This wasn't by any means the first time Claycamp had played the part of the food rogue. Months earlier, he'd gotten on the wrong side of the health department for a not-as-secret-as-it-should-have-been "underground" restaurant, Gypsy. He got involved, he says, after he was "drafted" by friends following a lengthy discussion of the underground- restaurant trend at his wife's birthday party. But Gypsy, he says, wasn't started out of rebelliousness. "It was out of expediency and brokeness," he says. "Gypsy didn't start to avoid [health and liquor] codes. Gypsy started because it was fun." His philosophy: "Health-department rules are critical for people who don't know what the fuck they're doing. We're chefs."

After star chef Anthony Bourdain was invited to dinner with his camera crew, Gypsy's hubris was rewarded with yet more attention from the health department, which was already hot on the trail. With the plug about to be pulled, Gypsy preemptively shut itself down, sending a wounded, righteous e-mail to document the fact.

Claycamp started the Swinery and began making bacon earlier this year—with the hopes of selling it at farmers markets to help make rent—because, he says, "I was pissed off no one in Seattle made good bacon." What he didn't do was clear his new business with the health department. In December, a health inspector showed up to an address in Bothell that Claycamp had provided as that of the bacon-making operation, only to find that Claycamp was not in fact renting space at the facility. Then last month, he started selling product to brand-new sandwich shop Homegrown in Fremont. It turns out that USDA restrictions prohibit sale of cured meats without special certification—which Claycamp, predictably, did not have—so Homegrown pulled the illegal meat.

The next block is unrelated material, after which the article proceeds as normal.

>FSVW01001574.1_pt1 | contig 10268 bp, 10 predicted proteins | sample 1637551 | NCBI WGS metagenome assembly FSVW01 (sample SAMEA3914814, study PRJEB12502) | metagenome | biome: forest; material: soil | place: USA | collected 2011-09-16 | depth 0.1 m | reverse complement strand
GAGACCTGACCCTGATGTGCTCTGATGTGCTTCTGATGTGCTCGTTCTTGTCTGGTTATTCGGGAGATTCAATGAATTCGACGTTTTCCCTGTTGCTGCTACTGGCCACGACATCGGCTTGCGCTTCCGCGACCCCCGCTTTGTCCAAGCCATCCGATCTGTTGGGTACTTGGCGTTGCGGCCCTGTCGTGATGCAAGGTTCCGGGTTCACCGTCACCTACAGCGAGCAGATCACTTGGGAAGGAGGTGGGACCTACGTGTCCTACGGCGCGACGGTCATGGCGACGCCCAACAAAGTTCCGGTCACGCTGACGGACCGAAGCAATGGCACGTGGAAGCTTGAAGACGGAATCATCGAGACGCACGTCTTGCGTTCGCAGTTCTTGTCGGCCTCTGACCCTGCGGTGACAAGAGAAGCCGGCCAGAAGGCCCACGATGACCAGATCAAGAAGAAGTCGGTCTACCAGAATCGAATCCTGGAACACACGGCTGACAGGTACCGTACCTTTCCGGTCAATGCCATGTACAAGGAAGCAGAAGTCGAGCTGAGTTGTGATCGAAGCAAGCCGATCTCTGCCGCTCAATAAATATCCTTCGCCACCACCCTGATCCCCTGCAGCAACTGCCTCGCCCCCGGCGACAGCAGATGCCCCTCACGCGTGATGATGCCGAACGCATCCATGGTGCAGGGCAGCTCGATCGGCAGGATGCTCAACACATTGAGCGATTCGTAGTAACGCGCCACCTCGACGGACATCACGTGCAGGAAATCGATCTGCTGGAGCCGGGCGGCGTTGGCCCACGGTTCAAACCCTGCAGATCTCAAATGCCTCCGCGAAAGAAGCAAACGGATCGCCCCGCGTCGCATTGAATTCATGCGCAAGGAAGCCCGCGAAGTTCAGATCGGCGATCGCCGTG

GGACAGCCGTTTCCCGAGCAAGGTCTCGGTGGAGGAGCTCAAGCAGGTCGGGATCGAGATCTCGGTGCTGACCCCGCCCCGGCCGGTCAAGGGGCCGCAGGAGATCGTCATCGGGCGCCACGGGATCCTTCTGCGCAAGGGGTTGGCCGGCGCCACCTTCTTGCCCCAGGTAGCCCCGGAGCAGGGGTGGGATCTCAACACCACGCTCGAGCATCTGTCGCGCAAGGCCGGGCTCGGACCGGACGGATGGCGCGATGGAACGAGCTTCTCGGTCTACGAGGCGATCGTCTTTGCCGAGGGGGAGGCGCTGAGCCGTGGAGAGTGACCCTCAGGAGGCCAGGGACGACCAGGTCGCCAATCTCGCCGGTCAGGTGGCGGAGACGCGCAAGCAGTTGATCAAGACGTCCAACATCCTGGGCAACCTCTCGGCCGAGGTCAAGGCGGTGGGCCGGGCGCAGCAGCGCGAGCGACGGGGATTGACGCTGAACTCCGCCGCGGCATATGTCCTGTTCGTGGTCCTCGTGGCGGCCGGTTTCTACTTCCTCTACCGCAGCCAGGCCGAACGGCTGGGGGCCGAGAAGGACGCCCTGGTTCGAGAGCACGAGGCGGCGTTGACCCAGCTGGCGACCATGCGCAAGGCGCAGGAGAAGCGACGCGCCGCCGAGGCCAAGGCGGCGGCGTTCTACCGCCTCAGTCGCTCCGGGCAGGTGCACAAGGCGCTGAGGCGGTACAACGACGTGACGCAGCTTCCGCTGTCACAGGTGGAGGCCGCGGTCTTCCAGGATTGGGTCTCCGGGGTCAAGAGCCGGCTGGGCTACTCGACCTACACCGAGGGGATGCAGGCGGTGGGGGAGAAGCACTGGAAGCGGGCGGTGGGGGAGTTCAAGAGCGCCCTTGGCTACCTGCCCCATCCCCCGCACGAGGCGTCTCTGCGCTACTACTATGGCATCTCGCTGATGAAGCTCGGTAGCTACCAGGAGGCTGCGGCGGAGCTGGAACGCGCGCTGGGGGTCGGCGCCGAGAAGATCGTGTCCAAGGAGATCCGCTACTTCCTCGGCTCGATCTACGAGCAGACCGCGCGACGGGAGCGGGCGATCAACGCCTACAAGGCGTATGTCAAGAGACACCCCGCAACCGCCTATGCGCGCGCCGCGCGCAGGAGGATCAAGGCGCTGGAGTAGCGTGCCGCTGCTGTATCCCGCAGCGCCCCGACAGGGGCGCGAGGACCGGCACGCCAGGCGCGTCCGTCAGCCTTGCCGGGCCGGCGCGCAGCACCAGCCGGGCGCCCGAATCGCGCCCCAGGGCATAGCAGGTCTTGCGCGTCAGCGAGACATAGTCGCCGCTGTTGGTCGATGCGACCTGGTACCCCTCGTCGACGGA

Currently, Claycamp has been cleared to make and sell bacon out of Culinary Communion's kitchen, but he is still unable to sell it wholesale to restaurants. Meanwhile, he opened up Lunch Counter, a lunch-only restaurant at Culinary Communion House, in mid-March. It lasted about a month.

For all of the trouble it's caused him, Claycamp still seems to get satisfaction out of being a renegade. "I've been tagged by Homeland Security as an international cheese terrorist," he says with pride.

After gaining infamy in the Seattle food scene, Claycamp isn't quite sure where he'll go. He has applied for one job out of state, but he says leaving Seattle would be "an admission of defeat." So far, he hasn't even figured out where he and his family will be living when May rolls around. Right now, they're eating leftovers from Culinary Communion classes—where attendance plummeted 90 percent in the last year—and trying to find a way to pay back those who signed up for classes that are never going to take place. Amid the chaos, finding a new location for Culinary Communion has been put on the back burner.

As Claycamp stands in the center of his kitchen, surrounded by the carcasses of Culinary Communion and several dozen hogs, he seems calm. Everything that could have possibly gone wrong has. Still, he remains unfazed.

"This is all personality drama," he says. "It's not about the bacon." recommended